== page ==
Other flagship initiatives I created were the years-long project Gaza Surf Relief; the five year series New Voices in Middle Eastern cinema (funded by grants from the Golden Globes’ HFPA Foundation and others); a new theatre company, Freedom Theatre West, that produced the hit play Sarah’s War in 2012; the annual series Arabs, Blacks & Jews: The Art of Resistance that brought together those disparate communities in challenging new ways; and the Inside/Outside Art Gallery which presented many exciting new exhibitions over several years—a few are mentioned below, in particular Local/Not Local: Arab and Iranian Typography, curated in 2014 for the Levantine Cultural Center by the talented Maece Seirafi and Pouya Jahanshahi.
In 2015 I created our Ask A Muslim series, produced that year and in 2016 with the organization Muslims for Progressive Values. We received funding from the A & A Fund and the Hilals among others. As I noted then, “In this country, we don’t talk about race, religion, politics, with great depth–we need safe places for public conversations...We need to peel away our onion layers with each other and talk honestly about our fears and confusion.” Among our programs was a painful, vital discussion of the 2016 Orlando nightclub shooting in which 49 people lost their lives, and 58 were injured.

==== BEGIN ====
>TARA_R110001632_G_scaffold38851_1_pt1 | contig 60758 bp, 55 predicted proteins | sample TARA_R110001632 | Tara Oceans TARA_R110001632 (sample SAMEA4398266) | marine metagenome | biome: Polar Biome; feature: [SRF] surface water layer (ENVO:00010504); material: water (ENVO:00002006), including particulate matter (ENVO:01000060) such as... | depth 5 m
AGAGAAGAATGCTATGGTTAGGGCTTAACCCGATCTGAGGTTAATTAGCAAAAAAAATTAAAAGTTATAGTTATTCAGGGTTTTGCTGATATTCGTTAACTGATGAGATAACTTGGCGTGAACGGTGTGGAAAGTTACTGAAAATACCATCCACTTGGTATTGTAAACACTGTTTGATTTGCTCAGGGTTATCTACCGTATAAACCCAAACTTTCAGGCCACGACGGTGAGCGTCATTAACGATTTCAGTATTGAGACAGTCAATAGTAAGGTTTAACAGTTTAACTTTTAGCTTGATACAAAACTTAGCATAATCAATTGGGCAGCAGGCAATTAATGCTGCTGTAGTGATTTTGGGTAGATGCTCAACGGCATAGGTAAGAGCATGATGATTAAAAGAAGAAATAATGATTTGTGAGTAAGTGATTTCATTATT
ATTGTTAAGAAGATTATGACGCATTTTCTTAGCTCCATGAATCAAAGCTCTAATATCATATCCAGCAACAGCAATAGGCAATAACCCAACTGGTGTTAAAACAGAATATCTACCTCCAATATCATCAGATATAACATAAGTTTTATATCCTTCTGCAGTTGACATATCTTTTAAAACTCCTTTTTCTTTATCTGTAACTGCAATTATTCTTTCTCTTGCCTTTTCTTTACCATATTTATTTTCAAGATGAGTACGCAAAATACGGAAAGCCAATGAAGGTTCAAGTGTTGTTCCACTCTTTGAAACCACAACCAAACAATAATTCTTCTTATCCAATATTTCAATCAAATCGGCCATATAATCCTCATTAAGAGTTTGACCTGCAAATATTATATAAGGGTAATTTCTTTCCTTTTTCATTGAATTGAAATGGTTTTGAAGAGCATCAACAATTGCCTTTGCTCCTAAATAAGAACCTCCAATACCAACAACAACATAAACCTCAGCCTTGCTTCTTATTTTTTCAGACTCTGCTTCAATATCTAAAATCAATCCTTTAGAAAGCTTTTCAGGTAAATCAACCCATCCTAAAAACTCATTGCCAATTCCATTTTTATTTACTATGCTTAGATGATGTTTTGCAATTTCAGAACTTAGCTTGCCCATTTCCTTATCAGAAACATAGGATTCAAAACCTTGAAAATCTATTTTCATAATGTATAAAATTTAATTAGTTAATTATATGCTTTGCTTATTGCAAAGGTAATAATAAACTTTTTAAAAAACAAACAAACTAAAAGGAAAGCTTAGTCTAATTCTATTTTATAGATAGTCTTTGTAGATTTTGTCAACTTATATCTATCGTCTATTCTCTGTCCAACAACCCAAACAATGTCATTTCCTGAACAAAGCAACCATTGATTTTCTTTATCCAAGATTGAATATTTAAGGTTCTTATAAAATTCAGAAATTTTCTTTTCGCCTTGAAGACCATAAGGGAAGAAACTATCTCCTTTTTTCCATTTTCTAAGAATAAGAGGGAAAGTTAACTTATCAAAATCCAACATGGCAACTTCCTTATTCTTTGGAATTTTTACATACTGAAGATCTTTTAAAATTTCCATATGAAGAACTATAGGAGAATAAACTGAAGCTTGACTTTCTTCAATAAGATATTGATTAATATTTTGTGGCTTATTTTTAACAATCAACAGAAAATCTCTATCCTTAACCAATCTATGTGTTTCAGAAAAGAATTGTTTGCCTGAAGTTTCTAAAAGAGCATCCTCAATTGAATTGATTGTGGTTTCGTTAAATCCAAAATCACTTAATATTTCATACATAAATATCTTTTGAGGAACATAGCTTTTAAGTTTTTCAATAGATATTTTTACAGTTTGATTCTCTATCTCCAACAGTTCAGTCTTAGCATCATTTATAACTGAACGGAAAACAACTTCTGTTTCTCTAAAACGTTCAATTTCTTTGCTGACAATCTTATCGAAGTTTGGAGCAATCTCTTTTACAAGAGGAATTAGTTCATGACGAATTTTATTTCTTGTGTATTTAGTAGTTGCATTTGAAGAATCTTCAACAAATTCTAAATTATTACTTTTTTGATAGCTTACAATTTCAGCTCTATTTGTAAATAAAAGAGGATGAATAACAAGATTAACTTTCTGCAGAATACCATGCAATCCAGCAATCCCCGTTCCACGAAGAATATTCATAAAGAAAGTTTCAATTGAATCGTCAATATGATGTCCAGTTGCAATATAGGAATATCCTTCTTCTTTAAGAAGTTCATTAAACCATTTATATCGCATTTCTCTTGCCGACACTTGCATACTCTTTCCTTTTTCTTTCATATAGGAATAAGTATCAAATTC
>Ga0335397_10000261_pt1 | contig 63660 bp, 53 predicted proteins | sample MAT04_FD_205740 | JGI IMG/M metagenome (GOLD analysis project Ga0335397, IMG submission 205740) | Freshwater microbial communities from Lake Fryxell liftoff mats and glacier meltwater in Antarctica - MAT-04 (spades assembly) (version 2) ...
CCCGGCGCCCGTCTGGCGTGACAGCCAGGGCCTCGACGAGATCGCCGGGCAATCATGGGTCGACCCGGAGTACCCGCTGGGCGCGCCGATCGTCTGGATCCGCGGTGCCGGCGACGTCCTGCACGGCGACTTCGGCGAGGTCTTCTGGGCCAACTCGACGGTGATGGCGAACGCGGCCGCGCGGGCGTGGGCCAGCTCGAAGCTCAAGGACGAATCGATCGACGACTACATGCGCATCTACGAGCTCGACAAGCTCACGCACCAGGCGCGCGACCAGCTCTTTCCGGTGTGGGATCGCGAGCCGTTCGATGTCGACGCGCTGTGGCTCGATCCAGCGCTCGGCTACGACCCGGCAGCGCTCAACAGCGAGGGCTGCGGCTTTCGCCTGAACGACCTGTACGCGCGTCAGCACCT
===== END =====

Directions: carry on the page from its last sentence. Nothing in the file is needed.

In October 2015, I presented the Soup for Syria Food and Arts Festival to raise money for Syrian refugees. That month I also had the honor of being recognized with the Rachel Corrie Conscience and Courage Award from the American-Arab Anti-Discrimination Committee. During the summer of 2016, I was a Fellow with the Ariane de Rothschild Foundation's annual program at Cambridge, where an interfaith cohort of activists brainstormed together on ways to strengthen international dialogue and cooperation.
While I stepped down at the end of 2016 to turn my attention research and writing, I’ve continued to support the original vision of the Levantine Cultural Center that is The Markaz. It remains my wish to find major funding, to re-open a center that can be a beacon in Southern California.